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Ectopic pancreatic tissue

Ectopic pancreatic tissue (or heterotopic pancreatic tissue) refers to the situation where rests of pancreatic tissue lie outside and separate to the pancreatic gland. It is reportedly relatively common, affecting ~5% (range 1-10%) 1 of people. Most are completely asymptomatic.

Recognised locations for ectopic pancreatic tissue include : 

If the ectopic pancreatic tissue is functional, it is subject to the same variation of pathology that effects the normal gland, including, but not limited to pancreatitis and pancreatic tumours.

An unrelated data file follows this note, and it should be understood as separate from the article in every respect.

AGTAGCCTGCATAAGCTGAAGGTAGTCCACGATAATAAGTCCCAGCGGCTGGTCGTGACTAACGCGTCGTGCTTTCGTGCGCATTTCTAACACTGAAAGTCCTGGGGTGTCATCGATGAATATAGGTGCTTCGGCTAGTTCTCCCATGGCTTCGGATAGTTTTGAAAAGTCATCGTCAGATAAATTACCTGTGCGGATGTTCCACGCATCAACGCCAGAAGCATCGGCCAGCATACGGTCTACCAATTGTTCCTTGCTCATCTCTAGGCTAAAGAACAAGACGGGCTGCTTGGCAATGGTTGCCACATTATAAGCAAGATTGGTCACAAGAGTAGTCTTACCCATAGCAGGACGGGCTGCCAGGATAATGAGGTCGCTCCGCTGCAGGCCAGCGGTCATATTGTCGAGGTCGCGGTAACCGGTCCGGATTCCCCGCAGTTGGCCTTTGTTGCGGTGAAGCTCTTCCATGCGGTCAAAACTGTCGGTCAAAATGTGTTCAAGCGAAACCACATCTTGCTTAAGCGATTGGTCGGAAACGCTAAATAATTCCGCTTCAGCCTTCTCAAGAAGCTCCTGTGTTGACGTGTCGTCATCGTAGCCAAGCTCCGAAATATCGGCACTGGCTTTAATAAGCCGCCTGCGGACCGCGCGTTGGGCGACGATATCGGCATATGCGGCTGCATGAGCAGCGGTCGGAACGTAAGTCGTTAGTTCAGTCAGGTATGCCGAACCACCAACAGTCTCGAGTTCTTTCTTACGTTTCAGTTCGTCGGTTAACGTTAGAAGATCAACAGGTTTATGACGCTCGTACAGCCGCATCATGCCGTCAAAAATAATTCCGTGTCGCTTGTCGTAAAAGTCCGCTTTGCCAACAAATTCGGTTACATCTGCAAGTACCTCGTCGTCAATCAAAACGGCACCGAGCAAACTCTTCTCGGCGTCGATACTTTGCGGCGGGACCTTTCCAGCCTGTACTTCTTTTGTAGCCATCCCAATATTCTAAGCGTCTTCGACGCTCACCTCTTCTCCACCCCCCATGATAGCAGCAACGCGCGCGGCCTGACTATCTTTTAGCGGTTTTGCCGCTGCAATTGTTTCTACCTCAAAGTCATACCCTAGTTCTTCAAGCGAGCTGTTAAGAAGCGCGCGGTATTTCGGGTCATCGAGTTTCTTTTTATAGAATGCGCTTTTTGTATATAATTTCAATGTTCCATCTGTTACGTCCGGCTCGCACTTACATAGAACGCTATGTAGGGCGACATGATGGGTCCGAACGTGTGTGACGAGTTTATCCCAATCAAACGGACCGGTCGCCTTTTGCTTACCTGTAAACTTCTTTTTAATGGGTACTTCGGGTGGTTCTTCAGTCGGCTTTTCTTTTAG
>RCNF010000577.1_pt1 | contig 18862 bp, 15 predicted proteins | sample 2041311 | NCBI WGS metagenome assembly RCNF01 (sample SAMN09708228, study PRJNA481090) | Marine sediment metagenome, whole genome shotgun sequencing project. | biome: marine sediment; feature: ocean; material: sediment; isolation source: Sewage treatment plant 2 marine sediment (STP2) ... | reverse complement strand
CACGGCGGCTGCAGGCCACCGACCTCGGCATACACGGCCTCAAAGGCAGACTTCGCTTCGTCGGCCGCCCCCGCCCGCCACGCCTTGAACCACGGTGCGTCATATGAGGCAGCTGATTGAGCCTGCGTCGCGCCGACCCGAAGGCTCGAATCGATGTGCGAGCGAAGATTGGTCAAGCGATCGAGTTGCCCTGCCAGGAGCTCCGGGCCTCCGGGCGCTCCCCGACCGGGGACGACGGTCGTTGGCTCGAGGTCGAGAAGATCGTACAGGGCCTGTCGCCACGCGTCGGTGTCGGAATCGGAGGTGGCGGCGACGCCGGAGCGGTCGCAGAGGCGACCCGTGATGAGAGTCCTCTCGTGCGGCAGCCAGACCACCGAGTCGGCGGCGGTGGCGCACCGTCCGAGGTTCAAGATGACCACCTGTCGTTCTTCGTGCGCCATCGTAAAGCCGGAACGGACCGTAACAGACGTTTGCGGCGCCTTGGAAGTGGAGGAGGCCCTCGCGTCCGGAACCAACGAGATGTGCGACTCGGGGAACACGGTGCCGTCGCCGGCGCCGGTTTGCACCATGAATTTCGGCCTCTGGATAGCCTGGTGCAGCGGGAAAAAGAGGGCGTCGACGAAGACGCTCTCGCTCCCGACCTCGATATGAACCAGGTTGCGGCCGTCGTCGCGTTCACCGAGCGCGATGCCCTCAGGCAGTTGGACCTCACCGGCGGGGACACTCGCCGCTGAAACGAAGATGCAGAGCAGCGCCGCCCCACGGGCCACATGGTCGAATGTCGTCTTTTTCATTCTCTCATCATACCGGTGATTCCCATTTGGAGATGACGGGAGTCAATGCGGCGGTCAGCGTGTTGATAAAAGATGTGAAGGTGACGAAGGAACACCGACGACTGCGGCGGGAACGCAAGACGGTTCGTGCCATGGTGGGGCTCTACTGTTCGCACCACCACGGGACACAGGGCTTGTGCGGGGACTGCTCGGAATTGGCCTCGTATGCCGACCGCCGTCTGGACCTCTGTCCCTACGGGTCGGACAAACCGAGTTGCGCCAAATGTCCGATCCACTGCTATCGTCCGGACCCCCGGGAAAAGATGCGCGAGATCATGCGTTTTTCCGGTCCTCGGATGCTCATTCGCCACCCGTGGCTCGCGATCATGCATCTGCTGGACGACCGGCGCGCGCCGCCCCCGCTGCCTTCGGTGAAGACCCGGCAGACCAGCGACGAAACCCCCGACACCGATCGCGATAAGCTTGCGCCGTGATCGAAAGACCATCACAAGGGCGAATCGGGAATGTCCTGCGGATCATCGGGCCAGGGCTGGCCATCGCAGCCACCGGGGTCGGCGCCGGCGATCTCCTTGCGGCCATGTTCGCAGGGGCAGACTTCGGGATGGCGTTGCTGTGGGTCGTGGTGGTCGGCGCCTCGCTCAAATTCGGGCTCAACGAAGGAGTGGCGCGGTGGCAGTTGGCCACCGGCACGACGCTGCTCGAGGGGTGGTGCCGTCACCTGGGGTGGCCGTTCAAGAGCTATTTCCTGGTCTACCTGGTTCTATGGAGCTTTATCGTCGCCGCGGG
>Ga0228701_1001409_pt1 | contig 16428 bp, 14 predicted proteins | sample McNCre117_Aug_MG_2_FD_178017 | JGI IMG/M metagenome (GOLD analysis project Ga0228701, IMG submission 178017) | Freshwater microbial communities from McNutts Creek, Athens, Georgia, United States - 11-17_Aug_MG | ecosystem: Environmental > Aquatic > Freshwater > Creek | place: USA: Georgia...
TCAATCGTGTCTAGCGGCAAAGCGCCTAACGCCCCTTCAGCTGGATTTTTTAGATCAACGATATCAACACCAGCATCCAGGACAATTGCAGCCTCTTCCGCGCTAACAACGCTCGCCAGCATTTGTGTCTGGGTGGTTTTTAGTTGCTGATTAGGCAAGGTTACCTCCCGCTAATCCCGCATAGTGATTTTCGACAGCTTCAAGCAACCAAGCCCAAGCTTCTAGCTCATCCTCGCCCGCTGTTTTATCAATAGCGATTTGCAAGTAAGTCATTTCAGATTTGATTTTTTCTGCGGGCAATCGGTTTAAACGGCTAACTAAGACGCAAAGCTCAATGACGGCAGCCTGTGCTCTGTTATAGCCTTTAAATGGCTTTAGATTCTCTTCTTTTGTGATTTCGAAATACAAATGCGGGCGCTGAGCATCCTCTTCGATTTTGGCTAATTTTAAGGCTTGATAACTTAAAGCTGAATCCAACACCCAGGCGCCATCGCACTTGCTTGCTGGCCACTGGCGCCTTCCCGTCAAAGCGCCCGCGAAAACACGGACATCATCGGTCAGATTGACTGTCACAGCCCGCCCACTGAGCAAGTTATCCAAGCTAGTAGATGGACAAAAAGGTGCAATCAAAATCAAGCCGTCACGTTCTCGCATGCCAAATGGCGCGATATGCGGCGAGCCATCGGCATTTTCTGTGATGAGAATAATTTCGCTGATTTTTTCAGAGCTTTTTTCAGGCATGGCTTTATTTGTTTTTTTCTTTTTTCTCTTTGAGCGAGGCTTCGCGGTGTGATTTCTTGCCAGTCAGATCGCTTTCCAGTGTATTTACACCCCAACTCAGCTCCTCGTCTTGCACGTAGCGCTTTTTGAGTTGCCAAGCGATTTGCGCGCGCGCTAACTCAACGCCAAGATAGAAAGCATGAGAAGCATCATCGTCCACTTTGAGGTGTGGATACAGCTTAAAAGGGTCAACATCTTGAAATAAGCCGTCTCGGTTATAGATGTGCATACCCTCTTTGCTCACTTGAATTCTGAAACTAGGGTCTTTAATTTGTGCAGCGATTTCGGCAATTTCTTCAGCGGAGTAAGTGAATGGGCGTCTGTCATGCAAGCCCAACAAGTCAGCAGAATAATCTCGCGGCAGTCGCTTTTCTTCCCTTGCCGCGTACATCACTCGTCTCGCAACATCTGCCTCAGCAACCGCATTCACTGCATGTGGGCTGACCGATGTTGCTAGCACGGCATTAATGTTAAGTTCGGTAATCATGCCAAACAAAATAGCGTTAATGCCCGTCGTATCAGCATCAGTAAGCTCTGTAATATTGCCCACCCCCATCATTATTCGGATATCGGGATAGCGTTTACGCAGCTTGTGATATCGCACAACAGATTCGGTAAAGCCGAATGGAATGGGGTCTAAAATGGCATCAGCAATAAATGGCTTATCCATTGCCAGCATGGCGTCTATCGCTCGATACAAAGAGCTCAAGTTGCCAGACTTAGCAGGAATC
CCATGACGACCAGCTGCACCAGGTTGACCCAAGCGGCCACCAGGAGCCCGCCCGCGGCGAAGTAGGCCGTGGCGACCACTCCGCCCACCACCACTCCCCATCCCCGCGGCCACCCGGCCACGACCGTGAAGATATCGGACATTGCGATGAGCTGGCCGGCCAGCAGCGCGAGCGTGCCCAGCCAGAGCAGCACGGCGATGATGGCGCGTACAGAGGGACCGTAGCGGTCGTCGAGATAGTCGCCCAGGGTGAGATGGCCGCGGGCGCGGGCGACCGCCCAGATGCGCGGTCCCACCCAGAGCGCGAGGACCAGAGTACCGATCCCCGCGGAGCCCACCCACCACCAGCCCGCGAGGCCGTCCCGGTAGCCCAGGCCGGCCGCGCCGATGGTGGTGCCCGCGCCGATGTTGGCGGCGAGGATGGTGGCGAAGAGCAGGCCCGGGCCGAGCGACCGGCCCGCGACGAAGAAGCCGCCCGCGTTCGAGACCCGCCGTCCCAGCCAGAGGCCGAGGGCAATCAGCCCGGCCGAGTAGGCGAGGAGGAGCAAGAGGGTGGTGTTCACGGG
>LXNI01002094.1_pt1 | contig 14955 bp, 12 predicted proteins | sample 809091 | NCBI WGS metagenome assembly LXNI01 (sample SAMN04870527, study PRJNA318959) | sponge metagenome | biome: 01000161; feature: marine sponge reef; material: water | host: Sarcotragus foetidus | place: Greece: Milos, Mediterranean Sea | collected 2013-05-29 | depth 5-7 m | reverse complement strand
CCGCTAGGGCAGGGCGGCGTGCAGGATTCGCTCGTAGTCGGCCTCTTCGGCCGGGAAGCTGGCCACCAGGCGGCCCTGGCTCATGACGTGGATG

Radiographic features

On upper gastrointestinal examination, an ectopic pancreas appears as an extramucosal, smooth, broad-based lesion either along the greater curvature of the gastric antrum or in the proximal duodenum.

In 45% of the cases of ectopic pancreas discovered on upper gastrointestinal examination, the ectopic pancreatic tissue contains a central small collection of barium, which is indicative of a central niche or umbilication. It is this finding that is diagnostic of ectopic pancreatic tissue.


Laparoscopic wedge resection is usually successful in removing the ectopic tissue, although its success is dependent on the location.

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